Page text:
The synaptosomal fractions were obtained basically as described previously . Briefly, the tissue was homogenized (using a Dounce homogenizer) in 0.32 M Sucrose, 10 mM Tris–HCl (pH 7.4) buffer (buffer A) containing complete protease and phosphatase inhibitor cocktails (Sigma). After homogenization, the crude synaptosomal fraction (synaptosomes plus mitochondria) was isolated by two sequential centrifugations (1,500×g, 10 min followed by 12,500×g, 20 min; at 4°C). The crude synaptosomes were resuspended in 13% (final concentration) Ficoll 400 (in buffer A) and layered on the bottom of a discontinuous gradient, composed by buffer A and 7% Ficoll (in buffer A). The gradients were centrifuged at 100,000×g (45 min at 4°C) and the synaptosomes were isolated at the 7.5–13% interface. After washing (twice with buffer A), the protein content of the synaptosomal fractions was quantified by Lowry.
The A11 or 6E10 immunoprecipitation experiments were also performed as described in detail previously [29, 30]. Since the epitope recognized by A11 was sensitive to detergents, synaptosomes and microsomes were disturbed by sonication (4 pulses at 100 W, 30 s at 4°C). After sonication, the synaptosomes and microsomes were centrifuged (30,000×g, 30 min at 4°C) and soluble proteins were used for immunoprecipitation. A11 and 6E10 immunoprecipitation was done using 50 μg of soluble protein.
Data was expressed as mean ± SD. The comparison between two mice groups (WT and PS1/APP mice or PS1 and PS1/APP tg mice) was done by two-tailed t test, and for comparing several groups (WT, PS1 and PS1/APP mice) and ages we used one-way ANOVA, followed by Bonferroni post hoc multiple comparison test (SigmaStat® 2.03, SPSS Inc). For both tests, the significance was set at 95% of confidence.
Amyloid plaque-associated dystrophic neurites display a massive accumulation of autophagic vesicles from early ages
Double labeling APP/Congo red (Fig. 1a–c) and APP/thioflavin-S (Fig. 1d) experiments demonstrated that, at every age examined, almost all (91.61 ± 0.14%, the percentage was practically identical at 4, 6 and 18 months of age) fibrillar amyloid deposits were decorated with clusters of APP-positive dystrophic neurites (APP is a well-reported marker for dystrophies) from the time of the appearance of amyloid plaques. The number of dystrophic neurites per plaque increased with age in parallel with the size of the plaque (Fig. 1e). Results showed that, in fact, the number of these dystrophic neurites correlated with the size of the plaque and was independent of the age of the mice. Thus, neuronal pathology in the form of dystrophic neurites occurred very early in this transgenic model. These pathological structures were not found in wild-type (WT) or PS1 transgenic mice of the same age (data not shown). Therefore, plaque-associated abnormal swelling of neuronal processes represented an early indicator of disease development and might compromise neuronal integrity and hippocampal function in young PS1/APP mice. No dystrophic neurites were found in areas remote from Aβ plaques or in 2-month-old PS1/APP mice (before the Aβ deposition).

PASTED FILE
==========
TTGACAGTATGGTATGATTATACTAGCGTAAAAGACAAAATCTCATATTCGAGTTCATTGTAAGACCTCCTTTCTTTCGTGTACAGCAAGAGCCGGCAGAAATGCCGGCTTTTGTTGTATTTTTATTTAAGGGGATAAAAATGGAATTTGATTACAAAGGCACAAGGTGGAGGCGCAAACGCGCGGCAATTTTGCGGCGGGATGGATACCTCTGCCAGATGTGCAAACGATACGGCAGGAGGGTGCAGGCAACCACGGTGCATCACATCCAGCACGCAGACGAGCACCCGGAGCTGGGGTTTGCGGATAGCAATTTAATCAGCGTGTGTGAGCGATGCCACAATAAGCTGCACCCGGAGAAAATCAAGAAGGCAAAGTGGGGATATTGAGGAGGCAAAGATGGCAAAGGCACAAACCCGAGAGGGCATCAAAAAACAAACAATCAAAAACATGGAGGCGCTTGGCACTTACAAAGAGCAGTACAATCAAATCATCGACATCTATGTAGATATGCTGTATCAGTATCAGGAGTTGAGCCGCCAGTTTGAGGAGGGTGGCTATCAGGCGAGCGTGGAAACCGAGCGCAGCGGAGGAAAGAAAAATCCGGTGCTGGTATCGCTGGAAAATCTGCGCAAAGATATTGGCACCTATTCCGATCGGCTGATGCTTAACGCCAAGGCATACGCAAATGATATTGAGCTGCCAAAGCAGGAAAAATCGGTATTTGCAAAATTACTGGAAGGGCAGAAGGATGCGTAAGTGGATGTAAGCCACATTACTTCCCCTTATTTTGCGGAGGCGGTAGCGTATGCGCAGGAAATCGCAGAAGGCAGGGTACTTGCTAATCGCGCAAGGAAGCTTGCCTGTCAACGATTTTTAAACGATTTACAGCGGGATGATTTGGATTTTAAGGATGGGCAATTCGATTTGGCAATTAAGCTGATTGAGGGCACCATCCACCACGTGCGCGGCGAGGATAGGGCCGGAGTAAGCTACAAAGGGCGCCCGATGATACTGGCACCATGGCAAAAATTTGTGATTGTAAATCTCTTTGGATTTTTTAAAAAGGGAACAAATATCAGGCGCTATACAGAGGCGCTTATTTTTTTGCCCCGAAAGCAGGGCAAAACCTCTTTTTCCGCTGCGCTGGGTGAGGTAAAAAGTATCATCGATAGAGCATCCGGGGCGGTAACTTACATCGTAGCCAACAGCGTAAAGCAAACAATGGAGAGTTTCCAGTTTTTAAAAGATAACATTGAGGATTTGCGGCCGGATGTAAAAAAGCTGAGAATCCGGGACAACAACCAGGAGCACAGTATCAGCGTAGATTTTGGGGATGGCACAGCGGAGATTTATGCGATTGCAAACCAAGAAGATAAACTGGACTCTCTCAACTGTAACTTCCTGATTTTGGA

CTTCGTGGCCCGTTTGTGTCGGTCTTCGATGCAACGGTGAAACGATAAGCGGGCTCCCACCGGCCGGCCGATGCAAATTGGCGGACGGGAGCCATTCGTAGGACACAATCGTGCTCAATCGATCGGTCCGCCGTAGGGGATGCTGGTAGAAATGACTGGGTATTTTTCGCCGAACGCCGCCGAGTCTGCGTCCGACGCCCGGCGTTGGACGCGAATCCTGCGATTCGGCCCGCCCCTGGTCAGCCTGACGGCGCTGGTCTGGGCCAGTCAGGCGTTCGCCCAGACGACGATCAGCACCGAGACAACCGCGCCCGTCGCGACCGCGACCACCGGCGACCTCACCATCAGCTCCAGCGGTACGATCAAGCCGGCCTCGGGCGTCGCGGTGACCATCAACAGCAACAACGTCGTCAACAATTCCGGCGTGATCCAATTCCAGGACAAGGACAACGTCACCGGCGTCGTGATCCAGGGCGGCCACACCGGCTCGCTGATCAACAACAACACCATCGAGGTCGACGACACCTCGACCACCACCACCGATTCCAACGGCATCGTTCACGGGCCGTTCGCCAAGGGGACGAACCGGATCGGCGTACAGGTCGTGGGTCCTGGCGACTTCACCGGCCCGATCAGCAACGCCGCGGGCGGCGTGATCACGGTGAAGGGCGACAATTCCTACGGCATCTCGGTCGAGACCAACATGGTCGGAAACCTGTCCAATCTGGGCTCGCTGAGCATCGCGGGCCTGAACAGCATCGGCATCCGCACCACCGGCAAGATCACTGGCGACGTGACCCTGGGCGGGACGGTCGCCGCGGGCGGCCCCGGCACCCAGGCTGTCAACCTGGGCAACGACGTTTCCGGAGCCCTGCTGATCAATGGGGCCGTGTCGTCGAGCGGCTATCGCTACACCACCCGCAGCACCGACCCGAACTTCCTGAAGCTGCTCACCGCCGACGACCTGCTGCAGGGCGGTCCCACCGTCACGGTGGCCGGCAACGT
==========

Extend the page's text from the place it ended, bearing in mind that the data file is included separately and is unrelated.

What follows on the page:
Dystrophic neurites were massively filled with collections of vacuolar structures of putative autophagic nature with different morphologies and heterogeneous intraluminal contents (Fig. 2c, e). The most common morphology corresponded to autophagic vesicles (AVs) consisting of double membrane-bound vesicles with densely compacted amorphous or multilamellar contents named as autophagosomes (Fig. 2c, d). These AVs represent the initial stages of autophagy which contain undigested compacted organellar material. In addition, there were also single or double membrane vesicles with translucent or amorphous electron-dense material in some dystrophic neurites (Fig. 2e, f), and these might presumably represent autophagosomes with partially digested material and/or the mature degradative forms of AVs (autophagolysosomes). Overall, a substantial accumulation of early and, to a less extent, late AVs within hippocampal aberrant neurites, surrounding amyloid plaques, occurred at very early ages in these PS1/APP mice.
LC3-positive autophagic vesicles within dystrophic neurites are implicated in the amyloidogenic pathway
To more specifically determine the proportion of LC3 that was in the LC3-II form, which migrates faster than LC3-I on SDS-PAGE and is the form associated (by lipidation) with the autophagosomal structures, we performed quantitative immunoblot analysis of LC3-I and LC3-II forms in the hippocampus of 6-month-old PS1/APP and WT mice (Fig. 3c). Significantly higher levels of LC3-II were observed in PS1/APP mice than in age-matched WT mice (2.15 ± 0.35 fold, n = 6, p < 0.05).